MORE Australian tourists are getting pulled up at the US border since Donald Trump became president and now a proposed shake-up of the visa system could see some Aussies barred from working in the States.

Andrew David, an Australian-born immigration lawyer based in the US, says he has noticed increased scrutiny on Australians attempting to gain entry to the US and receive visas since Mr Trump became president.

While the entry rules haven't changed, immigration officials appear to be more likely to follow the rules to the letter under Mr Trump.

Now, there are fears that it could be harder for some Australians to gain work in the US due to the President's "hire American" push.

The J-1 visa program is under review and foreigners could soon be barred from winning visas as tourist workers, live-in childcare workers, summer camp counsellors, interns and trainees, according to The Wall Street Journal.

Australian passport.Photo Cas Garvey / Daily Mercury
Australian passport.Photo Cas Garvey / Daily Mercury Cas Garvey

Mr David said the Australians most likely to be affected by the mooted changes would be those completing on-the-job professional training in the US, such as hospital staff.

He said "thousands" of Australians would be affected if the changes were implemented.

While no changes to US visas have been finalised, there are fears among Australian tourists and the expat community, mostly expressed on social media, that a crackdown is coming.

"There's definitely a basis for those sorts of [fears]," Mr David said.

"These changes we are seeing in the past six or seven months [since Mr Trump became President] are trapping people more than it otherwise would have.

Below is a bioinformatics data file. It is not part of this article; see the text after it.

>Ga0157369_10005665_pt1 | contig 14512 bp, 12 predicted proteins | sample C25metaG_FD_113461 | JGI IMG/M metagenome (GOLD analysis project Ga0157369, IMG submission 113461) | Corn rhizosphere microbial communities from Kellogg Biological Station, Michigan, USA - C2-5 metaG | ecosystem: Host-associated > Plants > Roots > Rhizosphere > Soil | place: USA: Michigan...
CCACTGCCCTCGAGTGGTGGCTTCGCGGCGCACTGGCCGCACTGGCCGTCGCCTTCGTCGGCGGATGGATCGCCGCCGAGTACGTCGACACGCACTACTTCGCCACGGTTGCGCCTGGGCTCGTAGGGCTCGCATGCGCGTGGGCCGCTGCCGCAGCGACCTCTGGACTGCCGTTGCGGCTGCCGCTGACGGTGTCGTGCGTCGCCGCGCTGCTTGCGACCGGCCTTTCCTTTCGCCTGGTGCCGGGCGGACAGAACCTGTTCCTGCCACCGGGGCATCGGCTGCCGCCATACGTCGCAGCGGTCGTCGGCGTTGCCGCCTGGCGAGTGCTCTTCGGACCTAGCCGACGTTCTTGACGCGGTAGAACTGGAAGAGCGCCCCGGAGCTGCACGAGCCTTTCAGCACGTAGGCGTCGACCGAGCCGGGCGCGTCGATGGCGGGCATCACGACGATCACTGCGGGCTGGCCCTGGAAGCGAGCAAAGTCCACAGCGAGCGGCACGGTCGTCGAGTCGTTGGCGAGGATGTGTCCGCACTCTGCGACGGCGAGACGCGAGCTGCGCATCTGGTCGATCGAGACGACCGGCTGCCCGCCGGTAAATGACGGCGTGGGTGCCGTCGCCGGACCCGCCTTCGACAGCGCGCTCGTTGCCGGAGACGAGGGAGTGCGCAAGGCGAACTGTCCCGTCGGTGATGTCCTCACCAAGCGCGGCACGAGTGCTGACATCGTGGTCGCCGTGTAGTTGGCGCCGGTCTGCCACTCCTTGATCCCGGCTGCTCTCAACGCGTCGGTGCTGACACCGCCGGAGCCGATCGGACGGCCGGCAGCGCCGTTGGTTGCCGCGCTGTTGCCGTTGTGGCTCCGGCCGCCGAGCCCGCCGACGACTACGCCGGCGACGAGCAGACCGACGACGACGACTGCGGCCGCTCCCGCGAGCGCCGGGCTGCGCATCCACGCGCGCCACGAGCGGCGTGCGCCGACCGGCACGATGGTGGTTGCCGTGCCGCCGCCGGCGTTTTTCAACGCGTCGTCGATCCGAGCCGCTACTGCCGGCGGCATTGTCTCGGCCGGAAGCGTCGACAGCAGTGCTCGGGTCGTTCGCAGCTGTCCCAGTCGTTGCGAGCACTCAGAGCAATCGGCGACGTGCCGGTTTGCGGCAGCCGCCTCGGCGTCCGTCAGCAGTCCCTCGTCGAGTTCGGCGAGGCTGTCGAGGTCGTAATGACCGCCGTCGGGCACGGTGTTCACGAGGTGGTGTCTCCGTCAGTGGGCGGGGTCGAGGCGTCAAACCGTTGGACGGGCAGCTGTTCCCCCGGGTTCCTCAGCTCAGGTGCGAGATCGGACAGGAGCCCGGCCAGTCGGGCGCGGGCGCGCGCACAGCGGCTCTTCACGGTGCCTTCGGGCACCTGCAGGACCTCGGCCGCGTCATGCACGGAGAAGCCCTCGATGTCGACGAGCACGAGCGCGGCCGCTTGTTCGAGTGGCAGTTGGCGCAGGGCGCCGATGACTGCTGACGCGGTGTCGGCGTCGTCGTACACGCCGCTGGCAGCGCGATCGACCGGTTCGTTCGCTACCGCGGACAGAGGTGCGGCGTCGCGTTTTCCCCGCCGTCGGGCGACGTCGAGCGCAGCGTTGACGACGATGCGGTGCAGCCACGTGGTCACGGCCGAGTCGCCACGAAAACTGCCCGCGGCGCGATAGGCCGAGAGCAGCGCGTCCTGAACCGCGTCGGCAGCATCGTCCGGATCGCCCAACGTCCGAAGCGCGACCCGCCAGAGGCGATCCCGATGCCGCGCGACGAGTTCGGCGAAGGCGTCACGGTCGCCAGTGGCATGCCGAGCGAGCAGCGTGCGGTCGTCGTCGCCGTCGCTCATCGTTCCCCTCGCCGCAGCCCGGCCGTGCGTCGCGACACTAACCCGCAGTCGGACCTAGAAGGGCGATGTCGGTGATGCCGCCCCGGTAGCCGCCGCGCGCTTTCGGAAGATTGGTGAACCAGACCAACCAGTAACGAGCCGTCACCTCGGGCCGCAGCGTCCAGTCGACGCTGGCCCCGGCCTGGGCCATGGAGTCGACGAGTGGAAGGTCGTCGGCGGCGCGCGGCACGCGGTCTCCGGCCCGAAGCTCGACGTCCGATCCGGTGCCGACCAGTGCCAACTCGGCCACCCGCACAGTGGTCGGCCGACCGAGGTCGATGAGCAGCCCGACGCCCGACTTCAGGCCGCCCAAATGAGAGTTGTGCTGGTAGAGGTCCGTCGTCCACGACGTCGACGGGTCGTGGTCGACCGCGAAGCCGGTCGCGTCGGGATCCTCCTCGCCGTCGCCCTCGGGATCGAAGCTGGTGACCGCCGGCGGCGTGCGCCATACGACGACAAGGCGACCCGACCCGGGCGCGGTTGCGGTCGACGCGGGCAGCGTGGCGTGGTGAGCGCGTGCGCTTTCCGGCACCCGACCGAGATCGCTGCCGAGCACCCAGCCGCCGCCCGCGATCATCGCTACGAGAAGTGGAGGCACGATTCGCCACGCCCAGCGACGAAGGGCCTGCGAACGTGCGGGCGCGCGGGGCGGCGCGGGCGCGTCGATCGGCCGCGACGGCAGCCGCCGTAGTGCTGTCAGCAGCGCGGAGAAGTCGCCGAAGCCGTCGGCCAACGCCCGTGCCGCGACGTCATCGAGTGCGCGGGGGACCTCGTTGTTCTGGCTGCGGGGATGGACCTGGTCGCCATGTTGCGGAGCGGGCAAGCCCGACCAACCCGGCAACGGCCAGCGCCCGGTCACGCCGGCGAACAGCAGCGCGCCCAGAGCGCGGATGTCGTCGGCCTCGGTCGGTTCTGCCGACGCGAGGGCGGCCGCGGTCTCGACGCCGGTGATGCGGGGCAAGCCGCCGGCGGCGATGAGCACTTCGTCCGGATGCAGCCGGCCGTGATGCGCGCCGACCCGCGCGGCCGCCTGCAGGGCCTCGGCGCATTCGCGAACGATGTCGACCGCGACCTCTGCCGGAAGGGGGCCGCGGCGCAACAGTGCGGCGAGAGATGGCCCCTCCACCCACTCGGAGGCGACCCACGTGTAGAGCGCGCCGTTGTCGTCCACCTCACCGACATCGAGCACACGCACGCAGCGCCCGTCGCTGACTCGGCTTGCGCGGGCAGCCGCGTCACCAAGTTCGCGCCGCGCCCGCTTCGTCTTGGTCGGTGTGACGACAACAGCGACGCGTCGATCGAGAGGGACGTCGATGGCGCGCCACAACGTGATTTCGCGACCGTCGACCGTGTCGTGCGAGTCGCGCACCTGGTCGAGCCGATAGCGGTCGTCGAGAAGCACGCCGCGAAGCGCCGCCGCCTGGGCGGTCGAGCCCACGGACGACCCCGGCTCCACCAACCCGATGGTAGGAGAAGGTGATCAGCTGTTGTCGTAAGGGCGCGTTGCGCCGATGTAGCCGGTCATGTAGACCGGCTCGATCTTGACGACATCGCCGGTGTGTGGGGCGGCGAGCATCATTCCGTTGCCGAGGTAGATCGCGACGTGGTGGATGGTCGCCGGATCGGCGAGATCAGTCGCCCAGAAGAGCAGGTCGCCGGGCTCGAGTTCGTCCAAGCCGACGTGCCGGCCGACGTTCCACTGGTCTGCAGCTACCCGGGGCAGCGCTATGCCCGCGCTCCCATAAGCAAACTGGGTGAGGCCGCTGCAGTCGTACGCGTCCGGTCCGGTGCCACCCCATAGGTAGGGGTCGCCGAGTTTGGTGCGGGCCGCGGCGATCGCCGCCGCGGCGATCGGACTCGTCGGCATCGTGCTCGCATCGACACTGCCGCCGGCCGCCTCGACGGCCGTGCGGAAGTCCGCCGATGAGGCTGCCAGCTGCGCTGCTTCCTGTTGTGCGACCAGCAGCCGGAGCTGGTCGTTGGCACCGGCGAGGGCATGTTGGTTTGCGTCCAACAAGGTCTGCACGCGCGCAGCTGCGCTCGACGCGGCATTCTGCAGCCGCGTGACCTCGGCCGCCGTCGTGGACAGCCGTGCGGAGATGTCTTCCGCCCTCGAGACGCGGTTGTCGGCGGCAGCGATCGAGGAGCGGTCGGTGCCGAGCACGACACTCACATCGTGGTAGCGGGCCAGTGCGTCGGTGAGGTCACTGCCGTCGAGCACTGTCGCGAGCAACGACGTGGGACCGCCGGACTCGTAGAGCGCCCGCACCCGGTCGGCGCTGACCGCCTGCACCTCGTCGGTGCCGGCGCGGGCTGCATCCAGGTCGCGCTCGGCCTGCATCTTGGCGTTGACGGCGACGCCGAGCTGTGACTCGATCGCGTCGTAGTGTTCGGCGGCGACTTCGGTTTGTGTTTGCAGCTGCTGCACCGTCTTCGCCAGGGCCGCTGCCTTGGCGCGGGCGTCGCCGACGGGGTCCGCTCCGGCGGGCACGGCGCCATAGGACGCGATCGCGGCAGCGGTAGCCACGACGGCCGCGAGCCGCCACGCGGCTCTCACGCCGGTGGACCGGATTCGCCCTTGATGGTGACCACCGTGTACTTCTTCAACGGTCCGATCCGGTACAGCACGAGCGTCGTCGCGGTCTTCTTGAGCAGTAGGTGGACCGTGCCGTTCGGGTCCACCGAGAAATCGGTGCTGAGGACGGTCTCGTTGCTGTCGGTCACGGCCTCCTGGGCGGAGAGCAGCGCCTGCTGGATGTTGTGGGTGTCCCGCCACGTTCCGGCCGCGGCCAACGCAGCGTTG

"Across the board, there's harder scrutiny across every visa category.

"So, when trying to get [visas] through, you've got to meet that extra scrutiny with extra transparency and extra vigilance to give yourself the best chance for success."

Mr David said he was seeing more delays in visa approvals and small blemishes on applicants' records that would have been overlooked in the past were now enough to see visas being denied.

"Let's say you committed a crime years ago. That would have been OK, now, all of a sudden, you might see a denial as a result of that crime," he said.

Furthermore, Australians - like other nationalities - are running into more issues at the US border if they have overstayed the standard 90-day visa waiver for tourists or were unclear about their intentions for entering the country.

Australian Baxter Reid was locked up on the US-Canadian border.
Australian Baxter Reid was locked up on the US-Canadian border.

Australian Baxter Reid was locked up in the US for two weeks in April and May when he overstayed his B-1/B-2 visa by about an hour.

"I see it every couple of weeks, where people come up to the end of their 90 days and they're not as transparent as they should be," Mr David said.

"If you are travelling to see a partner, be vigilant about what you are doing, be clear about your intentions.

"Give them the facts. If it looks like a misrepresentation, then you're done."

It is still unclear whether any J-1 visa changes will be implemented. When asked about the shake-up last month, White House spokeswoman Sarah Huckabee Sanders told reporters that she had "nothing to announce at this time".

For those hoping to gain employment in the US, the good news is that Australians have access to a special class of working visa, the E-3, which is likely to be immune from any changes.

If there were any changes to it, "that would be likely devastating" for Aussies wanting to live and work in the States.

"I don't want to say that it's a golden ticket, but it's a really good way in for Australians," Mr David said.

He believed the E-3 program, which offers up to 10,500 visas a year, was most likely "safe" from being overhauled because it was only open to Australians.

"For them to pull the E-3, that would be targeting Australians effectively," he said.

Mr David said Australians would still be able to visit and work in the US as they always had if they were smart. He warned Aussies against bending the rules.

"Planning ahead is always a good first step. Be aware of what you can and can't do on the visa waiver program," he said.

"Make it easy for them. Use common sense.

"The main takeaway is to be vigilant, be thorough, be transparent and plan ahead as much as possible."

News Corp Australia

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